Profile: The Rev. Edwin Johnson
Chair, Presiding Officers’ Advisory Group on Becoming Beloved Community Implementation
Rector, St. Mary’s Episcopal Church, Dorchester, Massachusetts
Tell us about yourself: Where did you grow up? What inspired your call? Why The Episcopal Church?
I was born and raised in Boston, Massachusetts, to parents who found the Episcopal/Anglican Church before coming to the United States from Montserrat and Costa Rica. I'm proud to call myself a cradle Episcopalian, not because it makes me better or more Episcopal than anyone else, but because people often assume I'm not—all this flavor is homegrown! I first experienced my call witnessing a baptism when I was 5 years old; I was taken by the cloud of witnesses and felt drawn to be a baptizer and sharer of the faith. Throughout my formative years, I saw The Episcopal Church engage in issues of equality, access and justice at the parish level and at General Conventions, which sealed the deal, and now you all are stuck with me for life.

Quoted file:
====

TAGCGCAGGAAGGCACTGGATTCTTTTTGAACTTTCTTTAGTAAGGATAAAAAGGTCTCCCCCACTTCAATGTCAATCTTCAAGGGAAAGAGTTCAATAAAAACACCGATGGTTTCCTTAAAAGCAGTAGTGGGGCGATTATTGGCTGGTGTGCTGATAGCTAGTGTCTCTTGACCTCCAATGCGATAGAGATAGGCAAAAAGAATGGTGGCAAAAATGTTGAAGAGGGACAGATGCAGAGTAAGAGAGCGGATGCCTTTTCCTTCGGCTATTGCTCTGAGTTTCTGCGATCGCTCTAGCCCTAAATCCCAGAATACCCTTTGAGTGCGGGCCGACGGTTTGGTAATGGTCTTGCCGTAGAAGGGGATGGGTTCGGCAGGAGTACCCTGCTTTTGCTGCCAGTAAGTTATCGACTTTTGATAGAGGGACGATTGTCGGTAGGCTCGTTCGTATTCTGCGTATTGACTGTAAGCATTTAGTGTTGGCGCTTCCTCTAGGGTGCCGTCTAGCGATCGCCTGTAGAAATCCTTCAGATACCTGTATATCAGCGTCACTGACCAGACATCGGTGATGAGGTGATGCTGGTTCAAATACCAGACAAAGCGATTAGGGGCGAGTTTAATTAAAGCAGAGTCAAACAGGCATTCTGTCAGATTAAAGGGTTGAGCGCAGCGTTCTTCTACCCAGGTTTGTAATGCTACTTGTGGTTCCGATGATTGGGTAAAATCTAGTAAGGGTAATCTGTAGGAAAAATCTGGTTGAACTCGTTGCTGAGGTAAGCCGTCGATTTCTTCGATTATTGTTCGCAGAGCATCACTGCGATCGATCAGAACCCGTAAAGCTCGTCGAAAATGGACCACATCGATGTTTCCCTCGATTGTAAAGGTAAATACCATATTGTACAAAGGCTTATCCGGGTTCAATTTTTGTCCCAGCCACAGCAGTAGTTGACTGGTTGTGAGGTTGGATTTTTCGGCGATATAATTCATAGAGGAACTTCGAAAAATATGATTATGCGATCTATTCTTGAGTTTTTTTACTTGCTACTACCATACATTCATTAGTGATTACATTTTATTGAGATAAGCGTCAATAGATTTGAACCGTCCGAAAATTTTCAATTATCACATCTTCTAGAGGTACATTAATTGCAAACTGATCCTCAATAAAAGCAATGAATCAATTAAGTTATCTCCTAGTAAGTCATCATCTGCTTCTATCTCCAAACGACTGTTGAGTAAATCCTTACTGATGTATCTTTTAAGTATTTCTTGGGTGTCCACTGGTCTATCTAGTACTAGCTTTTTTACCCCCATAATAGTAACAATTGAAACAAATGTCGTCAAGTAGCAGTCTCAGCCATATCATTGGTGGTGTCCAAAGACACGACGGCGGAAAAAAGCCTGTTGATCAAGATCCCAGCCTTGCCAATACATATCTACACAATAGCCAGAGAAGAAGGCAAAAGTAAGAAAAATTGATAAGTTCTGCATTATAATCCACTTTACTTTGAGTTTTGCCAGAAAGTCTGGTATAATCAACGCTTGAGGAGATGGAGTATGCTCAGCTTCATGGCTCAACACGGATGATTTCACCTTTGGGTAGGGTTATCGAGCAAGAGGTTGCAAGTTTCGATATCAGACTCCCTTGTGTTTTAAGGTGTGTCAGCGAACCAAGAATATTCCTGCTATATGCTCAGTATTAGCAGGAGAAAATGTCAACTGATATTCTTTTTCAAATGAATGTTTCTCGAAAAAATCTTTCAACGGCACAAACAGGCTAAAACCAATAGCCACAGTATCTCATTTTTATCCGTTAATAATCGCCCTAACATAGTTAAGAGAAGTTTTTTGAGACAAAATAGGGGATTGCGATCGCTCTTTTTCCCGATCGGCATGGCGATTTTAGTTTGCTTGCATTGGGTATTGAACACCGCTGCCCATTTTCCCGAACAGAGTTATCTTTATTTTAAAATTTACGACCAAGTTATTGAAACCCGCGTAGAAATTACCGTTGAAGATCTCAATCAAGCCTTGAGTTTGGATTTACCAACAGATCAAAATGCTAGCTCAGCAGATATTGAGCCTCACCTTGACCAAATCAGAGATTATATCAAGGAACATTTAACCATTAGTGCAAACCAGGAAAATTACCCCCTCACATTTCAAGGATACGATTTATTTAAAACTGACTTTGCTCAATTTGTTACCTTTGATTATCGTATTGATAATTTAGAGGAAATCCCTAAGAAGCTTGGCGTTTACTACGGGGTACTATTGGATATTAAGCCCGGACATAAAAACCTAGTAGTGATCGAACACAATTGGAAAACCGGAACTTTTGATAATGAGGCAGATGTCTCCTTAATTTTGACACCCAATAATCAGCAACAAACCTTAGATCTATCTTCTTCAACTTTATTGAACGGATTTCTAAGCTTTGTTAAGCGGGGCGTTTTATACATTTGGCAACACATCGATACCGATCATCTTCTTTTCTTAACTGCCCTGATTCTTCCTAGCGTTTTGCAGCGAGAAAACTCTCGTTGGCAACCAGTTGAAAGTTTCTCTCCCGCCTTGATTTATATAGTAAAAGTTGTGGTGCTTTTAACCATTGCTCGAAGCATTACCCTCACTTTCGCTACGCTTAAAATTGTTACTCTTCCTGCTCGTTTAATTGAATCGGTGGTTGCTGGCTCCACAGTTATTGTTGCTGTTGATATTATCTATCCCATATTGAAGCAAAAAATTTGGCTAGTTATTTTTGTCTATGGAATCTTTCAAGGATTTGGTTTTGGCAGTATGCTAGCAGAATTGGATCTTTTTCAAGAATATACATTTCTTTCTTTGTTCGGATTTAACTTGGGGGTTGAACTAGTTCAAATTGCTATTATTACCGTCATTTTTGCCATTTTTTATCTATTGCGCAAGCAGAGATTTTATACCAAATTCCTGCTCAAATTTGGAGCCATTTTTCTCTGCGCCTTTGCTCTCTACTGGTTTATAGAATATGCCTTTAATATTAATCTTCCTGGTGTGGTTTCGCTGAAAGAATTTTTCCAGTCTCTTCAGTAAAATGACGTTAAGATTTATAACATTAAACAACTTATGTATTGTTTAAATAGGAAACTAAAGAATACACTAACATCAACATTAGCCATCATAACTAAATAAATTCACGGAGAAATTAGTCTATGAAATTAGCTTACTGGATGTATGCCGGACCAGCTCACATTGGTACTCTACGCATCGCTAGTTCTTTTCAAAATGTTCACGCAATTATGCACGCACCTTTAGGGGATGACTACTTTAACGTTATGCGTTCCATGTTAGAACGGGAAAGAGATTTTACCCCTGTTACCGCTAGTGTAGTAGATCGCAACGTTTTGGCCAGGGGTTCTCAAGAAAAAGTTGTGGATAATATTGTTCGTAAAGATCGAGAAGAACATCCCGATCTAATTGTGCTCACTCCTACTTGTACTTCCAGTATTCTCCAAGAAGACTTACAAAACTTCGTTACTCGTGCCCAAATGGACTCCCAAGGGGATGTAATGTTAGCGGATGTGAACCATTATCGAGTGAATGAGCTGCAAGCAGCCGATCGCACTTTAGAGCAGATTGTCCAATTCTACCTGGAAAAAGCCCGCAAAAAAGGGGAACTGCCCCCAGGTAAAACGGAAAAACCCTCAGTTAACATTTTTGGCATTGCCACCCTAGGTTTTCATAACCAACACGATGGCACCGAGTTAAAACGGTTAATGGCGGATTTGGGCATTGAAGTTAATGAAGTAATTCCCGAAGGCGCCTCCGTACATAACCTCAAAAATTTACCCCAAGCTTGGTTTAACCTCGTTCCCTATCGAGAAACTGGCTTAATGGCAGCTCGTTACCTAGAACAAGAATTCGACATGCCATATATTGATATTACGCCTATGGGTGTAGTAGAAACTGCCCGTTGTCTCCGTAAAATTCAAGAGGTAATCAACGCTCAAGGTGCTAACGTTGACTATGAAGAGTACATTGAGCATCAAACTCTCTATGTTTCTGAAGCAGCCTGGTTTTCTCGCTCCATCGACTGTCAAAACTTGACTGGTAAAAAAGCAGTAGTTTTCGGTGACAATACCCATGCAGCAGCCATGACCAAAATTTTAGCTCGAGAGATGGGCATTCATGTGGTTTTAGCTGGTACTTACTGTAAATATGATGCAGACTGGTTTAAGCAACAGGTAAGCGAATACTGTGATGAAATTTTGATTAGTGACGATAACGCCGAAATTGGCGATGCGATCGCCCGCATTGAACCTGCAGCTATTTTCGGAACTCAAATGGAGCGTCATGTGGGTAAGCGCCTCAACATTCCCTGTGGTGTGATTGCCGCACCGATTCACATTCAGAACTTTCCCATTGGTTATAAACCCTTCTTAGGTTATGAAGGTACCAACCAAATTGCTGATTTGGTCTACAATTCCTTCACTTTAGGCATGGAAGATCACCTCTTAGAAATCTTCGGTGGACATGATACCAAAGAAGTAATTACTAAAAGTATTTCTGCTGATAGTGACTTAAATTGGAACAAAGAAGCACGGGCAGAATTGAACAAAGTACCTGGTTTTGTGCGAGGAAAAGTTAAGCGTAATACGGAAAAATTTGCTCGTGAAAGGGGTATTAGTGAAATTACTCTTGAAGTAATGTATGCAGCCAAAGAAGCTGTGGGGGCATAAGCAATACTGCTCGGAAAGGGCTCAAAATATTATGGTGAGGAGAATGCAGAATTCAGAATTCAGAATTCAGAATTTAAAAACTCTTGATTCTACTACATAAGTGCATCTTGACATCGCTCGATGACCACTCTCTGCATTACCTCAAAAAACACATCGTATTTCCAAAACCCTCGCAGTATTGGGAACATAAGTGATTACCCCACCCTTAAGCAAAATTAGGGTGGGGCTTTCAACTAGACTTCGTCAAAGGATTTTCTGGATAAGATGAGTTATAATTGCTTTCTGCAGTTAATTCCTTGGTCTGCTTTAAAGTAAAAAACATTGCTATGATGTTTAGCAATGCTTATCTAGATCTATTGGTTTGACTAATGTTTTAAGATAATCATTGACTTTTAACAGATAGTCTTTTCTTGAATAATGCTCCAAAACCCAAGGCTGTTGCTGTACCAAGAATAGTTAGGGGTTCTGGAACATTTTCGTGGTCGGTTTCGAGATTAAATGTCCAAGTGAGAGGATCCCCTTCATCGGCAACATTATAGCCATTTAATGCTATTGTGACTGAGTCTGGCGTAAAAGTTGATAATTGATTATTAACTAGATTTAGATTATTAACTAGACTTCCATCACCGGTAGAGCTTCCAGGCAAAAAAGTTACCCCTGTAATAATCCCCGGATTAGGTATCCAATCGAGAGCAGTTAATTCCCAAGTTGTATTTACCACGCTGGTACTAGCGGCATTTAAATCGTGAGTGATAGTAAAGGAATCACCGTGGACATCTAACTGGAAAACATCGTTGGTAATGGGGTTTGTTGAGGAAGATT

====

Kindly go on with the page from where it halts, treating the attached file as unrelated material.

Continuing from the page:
What does “Becoming Beloved Community” mean to you?
As supporters of the Jesus Movement, we strive for the Kingdom of God where everyone has what they need, everyone is fully included, and joy abounds. Becoming Beloved Community is embracing justice, inclusion and joy, and addressing those sins that stand in the way. There must be a reckoning, there must be reconciliation, and then we must co-create a new reality together.
What aspects of The Episcopal Church’s Becoming Beloved Community work are you most proud of?
I'm deeply grateful for and proud of those who have championed the work of dismantling racism for many decades. Many of my mentors from the Union of Black Episcopalians and others have kept this work at the forefront with little to no compensation and at great personal sacrifice. I am also deeply grateful and proud of all throughout the Church who are, with the Spirit's help, making this work possible in their diverse contexts. Because of all the love and commitment I have seen across the Church, I believe in the power of our Episcopal community to meet the challenges of combating racism.
To learn more about The Episcopal Church’s Becoming Beloved Community work, visit: https://episcopalchurch.org/beloved-community